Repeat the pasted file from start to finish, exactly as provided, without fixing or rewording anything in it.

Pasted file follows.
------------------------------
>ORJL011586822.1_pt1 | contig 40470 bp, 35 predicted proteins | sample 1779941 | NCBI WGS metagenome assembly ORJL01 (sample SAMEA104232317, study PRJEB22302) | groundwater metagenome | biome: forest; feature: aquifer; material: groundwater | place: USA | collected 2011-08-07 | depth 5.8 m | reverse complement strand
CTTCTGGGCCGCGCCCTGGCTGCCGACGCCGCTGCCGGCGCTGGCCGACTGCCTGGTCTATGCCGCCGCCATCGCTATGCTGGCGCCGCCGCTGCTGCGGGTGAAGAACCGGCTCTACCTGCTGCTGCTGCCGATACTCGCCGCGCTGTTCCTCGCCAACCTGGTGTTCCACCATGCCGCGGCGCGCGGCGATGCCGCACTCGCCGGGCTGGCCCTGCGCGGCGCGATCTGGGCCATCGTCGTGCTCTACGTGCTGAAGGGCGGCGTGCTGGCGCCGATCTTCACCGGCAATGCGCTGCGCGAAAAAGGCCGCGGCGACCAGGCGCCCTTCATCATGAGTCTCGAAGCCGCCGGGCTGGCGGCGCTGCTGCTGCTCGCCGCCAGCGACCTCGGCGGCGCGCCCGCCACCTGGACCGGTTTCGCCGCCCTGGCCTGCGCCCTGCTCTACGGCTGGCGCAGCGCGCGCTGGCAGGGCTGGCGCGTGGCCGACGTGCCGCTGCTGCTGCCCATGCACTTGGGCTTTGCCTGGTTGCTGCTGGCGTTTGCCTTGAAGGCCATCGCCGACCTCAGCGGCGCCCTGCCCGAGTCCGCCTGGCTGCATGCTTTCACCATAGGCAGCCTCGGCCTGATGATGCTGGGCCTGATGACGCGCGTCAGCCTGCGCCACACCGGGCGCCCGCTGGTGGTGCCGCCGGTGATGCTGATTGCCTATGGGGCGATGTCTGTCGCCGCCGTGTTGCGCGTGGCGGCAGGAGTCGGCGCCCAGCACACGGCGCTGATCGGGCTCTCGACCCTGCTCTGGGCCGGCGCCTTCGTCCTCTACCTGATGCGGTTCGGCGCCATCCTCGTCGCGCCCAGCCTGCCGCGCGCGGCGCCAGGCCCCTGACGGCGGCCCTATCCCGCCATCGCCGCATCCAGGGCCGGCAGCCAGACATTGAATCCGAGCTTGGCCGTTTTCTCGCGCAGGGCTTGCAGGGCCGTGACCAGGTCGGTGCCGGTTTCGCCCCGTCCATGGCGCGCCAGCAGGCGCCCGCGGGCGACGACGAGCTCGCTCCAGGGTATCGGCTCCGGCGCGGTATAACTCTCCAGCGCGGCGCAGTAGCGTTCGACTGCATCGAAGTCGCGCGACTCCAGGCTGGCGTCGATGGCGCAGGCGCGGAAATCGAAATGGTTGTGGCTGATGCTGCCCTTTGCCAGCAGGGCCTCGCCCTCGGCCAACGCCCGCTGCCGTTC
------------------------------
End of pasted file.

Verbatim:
>ORJL011586822.1_pt1 | contig 40470 bp, 35 predicted proteins | sample 1779941 | NCBI WGS metagenome assembly ORJL01 (sample SAMEA104232317, study PRJEB22302) | groundwater metagenome | biome: forest; feature: aquifer; material: groundwater | place: USA | collected 2011-08-07 | depth 5.8 m | reverse complement strand
CTTCTGGGCCGCGCCCTGGCTGCCGACGCCGCTGCCGGCGCTGGCCGACTGCCTGGTCTATGCCGCCGCCATCGCTATGCTGGCGCCGCCGCTGCTGCGGGTGAAGAACCGGCTCTACCTGCTGCTGCTGCCGATACTCGCCGCGCTGTTCCTCGCCAACCTGGTGTTCCACCATGCCGCGGCGCGCGGCGATGCCGCACTCGCCGGGCTGGCCCTGCGCGGCGCGATCTGGGCCATCGTCGTGCTCTACGTGCTGAAGGGCGGCGTGCTGGCGCCGATCTTCACCGGCAATGCGCTGCGCGAAAAAGGCCGCGGCGACCAGGCGCCCTTCATCATGAGTCTCGAAGCCGCCGGGCTGGCGGCGCTGCTGCTGCTCGCCGCCAGCGACCTCGGCGGCGCGCCCGCCACCTGGACCGGTTTCGCCGCCCTGGCCTGCGCCCTGCTCTACGGCTGGCGCAGCGCGCGCTGGCAGGGCTGGCGCGTGGCCGACGTGCCGCTGCTGCTGCCCATGCACTTGGGCTTTGCCTGGTTGCTGCTGGCGTTTGCCTTGAAGGCCATCGCCGACCTCAGCGGCGCCCTGCCCGAGTCCGCCTGGCTGCATGCTTTCACCATAGGCAGCCTCGGCCTGATGATGCTGGGCCTGATGACGCGCGTCAGCCTGCGCCACACCGGGCGCCCGCTGGTGGTGCCGCCGGTGATGCTGATTGCCTATGGGGCGATGTCTGTCGCCGCCGTGTTGCGCGTGGCGGCAGGAGTCGGCGCCCAGCACACGGCGCTGATCGGGCTCTCGACCCTGCTCTGGGCCGGCGCCTTCGTCCTCTACCTGATGCGGTTCGGCGCCATCCTCGTCGCGCCCAGCCTGCCGCGCGCGGCGCCAGGCCCCTGACGGCGGCCCTATCCCGCCATCGCCGCATCCAGGGCCGGCAGCCAGACATTGAATCCGAGCTTGGCCGTTTTCTCGCGCAGGGCTTGCAGGGCCGTGACCAGGTCGGTGCCGGTTTCGCCCCGTCCATGGCGCGCCAGCAGGCGCCCGCGGGCGACGACGAGCTCGCTCCAGGGTATCGGCTCCGGCGCGGTATAACTCTCCAGCGCGGCGCAGTAGCGTTCGACTGCATCGAAGTCGCGCGACTCCAGGCTGGCGTCGATGGCGCAGGCGCGGAAATCGAAATGGTTGTGGCTGATGCTGCCCTTTGCCAGCAGGGCCTCGCCCTCGGCCAACGCCCGCTGCCGTTC